Cruising the Demi-Downeast Loop: Day Two and Three - PassageMaker

Cruising the Demi-Downeast Loop: Day Two and Three

Check in with Peter Jansson and the current crew aboard a Cutwater 32 as they take a trailerable trawler from New York on to Lake Champlain as they set out to conquer the Downeast Loop.
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Day 2: Schuyler Yacht Basin and the Canals

Just tied up at Schuyler Yacht Basin in Schuylerville, NY, about 80 nm from where we started at 8 this morning in Kingston. Fueled up here. Took on 40.1 gallons, which is terrific since we spent more than half of the day running at 20 knots, and the rest negotiating five locks after the Hudson River ended at Troy, just above Albany, where you can turn left for the Erie Canal or right for the Champlain Canal. Since we are on our way to Lake Champlain and ultimately Quebec City, we hung a right.

The only good thing I can think of to say about locks is that you do get used to them. (Also in our case today, all lock masters were terrific.) After the first two we worked out a system. I hung out on the aft deck to grab the hanging lines (I am about 6'2" so I have long arms) while my colleague George Sass Sr reached out the window next to the helm seat - and immediately above the mid-ship cleat - to grab a hanging line there or to wrap our own line around a ballard. Neat.

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Otherwise a great cruising day. The Hudson below Albany is simply beautiful. Overcast sky with occasional drizzle but flat water and the Cutwater ate up the miles. Finally, the people here couldn't be nicer. A great place to stop. Tomorrow, more locks and then, we hope, Lake Champlain.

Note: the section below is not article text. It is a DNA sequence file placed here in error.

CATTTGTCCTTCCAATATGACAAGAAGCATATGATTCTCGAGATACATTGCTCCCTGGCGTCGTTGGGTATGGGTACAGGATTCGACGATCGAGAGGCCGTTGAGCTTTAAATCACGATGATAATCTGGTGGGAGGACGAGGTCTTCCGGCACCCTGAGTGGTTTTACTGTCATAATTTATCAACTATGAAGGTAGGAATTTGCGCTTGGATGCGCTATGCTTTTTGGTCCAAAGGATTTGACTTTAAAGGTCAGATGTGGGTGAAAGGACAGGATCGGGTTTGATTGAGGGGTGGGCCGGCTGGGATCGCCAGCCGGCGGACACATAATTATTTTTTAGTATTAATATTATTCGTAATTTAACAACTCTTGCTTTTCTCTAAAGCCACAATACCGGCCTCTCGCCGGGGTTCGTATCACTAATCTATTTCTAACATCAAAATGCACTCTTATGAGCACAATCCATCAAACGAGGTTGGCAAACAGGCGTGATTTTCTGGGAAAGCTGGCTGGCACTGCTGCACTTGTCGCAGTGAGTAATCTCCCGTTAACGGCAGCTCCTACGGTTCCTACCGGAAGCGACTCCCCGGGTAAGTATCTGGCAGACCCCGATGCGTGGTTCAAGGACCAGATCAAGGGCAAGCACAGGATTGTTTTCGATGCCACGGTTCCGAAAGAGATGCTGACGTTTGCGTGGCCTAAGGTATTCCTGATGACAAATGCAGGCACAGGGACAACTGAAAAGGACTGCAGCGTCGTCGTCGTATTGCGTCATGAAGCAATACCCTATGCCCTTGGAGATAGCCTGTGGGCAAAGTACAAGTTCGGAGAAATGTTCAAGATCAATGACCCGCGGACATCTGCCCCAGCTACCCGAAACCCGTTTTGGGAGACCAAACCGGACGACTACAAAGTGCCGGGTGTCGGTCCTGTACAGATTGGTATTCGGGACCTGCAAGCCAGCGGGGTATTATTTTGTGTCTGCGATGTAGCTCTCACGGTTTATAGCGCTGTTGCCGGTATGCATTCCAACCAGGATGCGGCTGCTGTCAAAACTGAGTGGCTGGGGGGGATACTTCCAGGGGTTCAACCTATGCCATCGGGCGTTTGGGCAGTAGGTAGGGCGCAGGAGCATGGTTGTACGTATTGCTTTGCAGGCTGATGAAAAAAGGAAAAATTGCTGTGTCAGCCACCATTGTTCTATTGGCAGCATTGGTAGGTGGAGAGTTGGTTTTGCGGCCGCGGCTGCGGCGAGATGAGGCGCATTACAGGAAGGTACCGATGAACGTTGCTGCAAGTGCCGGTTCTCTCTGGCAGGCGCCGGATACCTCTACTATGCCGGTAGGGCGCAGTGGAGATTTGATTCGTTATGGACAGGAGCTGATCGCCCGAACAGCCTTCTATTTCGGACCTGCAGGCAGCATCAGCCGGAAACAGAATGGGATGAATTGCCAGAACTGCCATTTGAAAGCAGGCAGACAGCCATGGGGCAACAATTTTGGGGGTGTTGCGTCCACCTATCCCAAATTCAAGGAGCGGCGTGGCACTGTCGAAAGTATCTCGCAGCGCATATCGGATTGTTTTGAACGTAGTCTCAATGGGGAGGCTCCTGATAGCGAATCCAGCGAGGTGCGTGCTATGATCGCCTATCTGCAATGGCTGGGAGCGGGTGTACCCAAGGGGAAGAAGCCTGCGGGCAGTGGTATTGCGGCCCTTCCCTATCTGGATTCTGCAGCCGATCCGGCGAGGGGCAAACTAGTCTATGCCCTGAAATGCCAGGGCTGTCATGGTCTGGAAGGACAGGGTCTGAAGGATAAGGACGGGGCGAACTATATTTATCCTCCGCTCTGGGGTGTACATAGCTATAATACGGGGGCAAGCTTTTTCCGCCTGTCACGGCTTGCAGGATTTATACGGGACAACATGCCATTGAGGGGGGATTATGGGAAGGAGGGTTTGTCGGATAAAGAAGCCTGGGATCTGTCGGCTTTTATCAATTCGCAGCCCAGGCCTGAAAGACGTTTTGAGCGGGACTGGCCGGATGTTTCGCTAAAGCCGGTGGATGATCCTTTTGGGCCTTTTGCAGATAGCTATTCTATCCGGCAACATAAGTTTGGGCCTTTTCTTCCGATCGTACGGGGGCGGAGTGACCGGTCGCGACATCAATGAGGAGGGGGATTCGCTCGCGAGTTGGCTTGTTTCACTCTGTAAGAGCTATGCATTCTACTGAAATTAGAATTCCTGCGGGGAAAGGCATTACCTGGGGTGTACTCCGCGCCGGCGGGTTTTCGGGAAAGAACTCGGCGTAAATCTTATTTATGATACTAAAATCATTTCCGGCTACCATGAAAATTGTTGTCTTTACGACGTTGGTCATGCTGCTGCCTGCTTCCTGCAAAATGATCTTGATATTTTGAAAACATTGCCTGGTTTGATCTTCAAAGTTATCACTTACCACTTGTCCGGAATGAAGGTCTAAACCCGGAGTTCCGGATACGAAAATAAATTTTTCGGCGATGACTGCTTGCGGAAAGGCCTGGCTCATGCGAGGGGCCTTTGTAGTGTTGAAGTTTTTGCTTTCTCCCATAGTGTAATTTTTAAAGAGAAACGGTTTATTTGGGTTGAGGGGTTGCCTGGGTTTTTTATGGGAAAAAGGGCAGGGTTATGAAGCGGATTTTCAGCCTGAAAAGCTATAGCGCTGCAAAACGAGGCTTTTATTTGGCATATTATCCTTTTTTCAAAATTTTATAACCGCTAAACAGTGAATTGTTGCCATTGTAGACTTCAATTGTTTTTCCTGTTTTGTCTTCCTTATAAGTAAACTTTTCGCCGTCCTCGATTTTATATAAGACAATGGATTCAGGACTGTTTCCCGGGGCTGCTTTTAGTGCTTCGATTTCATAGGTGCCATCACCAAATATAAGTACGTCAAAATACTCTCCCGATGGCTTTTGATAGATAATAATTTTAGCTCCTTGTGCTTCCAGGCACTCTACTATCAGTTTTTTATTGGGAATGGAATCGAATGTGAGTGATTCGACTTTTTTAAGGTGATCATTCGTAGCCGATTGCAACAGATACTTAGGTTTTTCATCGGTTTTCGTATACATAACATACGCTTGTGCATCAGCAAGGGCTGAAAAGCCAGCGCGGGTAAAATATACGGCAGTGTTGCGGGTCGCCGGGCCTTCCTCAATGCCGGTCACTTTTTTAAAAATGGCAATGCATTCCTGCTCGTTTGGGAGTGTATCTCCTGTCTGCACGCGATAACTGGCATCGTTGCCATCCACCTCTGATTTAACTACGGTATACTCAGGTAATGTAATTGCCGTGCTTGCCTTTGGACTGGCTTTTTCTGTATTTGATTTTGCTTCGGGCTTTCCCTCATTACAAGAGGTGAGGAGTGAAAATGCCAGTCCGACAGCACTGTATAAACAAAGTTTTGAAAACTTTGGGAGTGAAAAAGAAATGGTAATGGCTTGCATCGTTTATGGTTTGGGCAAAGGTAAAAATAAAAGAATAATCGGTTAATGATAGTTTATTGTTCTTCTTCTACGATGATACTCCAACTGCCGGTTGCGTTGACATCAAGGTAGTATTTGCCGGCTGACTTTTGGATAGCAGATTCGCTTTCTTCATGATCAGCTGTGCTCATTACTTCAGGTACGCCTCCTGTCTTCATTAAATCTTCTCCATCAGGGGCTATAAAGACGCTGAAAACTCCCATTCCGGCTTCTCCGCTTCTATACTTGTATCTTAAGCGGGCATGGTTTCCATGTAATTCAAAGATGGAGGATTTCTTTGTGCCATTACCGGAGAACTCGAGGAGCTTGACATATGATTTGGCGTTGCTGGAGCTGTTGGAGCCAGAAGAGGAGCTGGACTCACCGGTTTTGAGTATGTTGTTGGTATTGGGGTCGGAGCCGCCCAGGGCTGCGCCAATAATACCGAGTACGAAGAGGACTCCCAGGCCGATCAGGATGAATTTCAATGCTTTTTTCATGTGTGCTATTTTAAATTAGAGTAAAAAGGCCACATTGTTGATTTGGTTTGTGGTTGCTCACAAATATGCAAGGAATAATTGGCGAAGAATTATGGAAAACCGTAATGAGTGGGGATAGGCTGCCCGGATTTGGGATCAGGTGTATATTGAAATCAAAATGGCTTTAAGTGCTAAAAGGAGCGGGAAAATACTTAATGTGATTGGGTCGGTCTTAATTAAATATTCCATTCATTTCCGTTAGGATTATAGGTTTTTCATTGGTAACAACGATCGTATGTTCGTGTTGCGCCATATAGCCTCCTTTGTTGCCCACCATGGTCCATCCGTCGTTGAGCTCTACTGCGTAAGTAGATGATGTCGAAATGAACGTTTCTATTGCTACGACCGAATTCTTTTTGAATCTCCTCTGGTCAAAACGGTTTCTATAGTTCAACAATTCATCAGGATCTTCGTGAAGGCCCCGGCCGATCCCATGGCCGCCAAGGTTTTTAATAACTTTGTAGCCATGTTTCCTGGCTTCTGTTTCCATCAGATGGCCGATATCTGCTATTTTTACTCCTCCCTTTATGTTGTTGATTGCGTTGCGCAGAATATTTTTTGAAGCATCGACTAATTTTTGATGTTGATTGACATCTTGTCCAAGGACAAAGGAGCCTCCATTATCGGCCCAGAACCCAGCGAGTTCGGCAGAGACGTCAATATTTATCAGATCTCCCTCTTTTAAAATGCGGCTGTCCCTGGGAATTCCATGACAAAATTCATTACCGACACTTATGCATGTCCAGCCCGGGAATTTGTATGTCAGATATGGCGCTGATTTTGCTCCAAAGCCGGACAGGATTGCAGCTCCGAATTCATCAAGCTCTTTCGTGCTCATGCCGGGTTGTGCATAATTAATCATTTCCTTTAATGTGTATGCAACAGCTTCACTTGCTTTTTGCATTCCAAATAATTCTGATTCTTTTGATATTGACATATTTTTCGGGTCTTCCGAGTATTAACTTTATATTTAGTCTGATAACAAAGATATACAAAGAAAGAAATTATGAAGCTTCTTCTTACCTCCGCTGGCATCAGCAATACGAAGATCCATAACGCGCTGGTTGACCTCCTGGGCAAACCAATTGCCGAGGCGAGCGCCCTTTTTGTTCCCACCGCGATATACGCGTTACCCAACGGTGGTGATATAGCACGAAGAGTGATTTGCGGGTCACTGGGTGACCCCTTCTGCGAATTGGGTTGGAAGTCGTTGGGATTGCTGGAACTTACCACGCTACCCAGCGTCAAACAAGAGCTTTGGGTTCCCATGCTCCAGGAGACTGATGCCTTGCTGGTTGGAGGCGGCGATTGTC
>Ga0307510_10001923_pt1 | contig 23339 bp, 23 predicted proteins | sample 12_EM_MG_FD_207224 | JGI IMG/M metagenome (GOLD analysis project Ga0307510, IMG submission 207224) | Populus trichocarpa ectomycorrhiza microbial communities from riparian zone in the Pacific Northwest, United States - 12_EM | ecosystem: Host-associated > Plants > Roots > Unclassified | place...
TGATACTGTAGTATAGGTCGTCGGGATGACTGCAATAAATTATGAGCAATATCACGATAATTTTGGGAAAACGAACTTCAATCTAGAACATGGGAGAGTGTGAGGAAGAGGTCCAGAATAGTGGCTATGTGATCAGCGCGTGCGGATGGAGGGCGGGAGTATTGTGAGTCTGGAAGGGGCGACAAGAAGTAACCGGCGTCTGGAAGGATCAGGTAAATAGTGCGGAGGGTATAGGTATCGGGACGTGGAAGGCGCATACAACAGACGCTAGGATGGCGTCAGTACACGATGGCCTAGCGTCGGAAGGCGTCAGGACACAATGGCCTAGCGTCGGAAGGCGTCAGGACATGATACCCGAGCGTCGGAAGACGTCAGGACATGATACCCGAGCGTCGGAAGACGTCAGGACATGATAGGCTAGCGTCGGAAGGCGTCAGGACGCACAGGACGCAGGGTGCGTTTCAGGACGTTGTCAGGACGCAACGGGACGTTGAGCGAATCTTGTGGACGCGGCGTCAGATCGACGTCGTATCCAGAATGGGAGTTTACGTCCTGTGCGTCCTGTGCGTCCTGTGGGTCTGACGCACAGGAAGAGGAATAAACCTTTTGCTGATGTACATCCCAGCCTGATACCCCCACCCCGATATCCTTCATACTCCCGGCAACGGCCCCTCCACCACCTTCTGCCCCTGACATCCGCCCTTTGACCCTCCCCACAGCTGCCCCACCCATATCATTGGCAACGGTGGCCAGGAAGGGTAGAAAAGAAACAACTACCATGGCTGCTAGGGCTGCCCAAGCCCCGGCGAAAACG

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Day 3: Lake Champlain

What a day. We started at 8:15 at the Schuyler Yacht Basin and just tied up here about 5:30 at Westport Marina (Westport NY) on the lower end of Lake Champlain. Beautiful. But getting here, well.

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The trip today was about 80 nm. No problem. But after more than four hours we had gone exactly 18 miles. Not good. Today we went through seven locks on the Champlain Canal. Some went quickly. Some killed an hour, particularly when we had to wait for a tug and barge to go first. The good news is that we have our lock technique down pat. The bad news is that I will have to head for the laundry here early tomorrow. Peter's tip for the day: do not lean your shirt or pants against a lock wall; they are filthy. Live and learn.

We also had a boat problem in the afternoon in the rain when the driver's side windshield wiper conked out. The motor got very hot and the circuit breaker did not trip. So my colleague George Sass Sr cut the wires. So with Sass peering out the passenger side windshield and me trying to pick up markers through the rain we had a lot of fun. All I've got to say is thank god for our Garmin split screen chartplotter and radar!

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All told, very happy to be on Lake Champlain.

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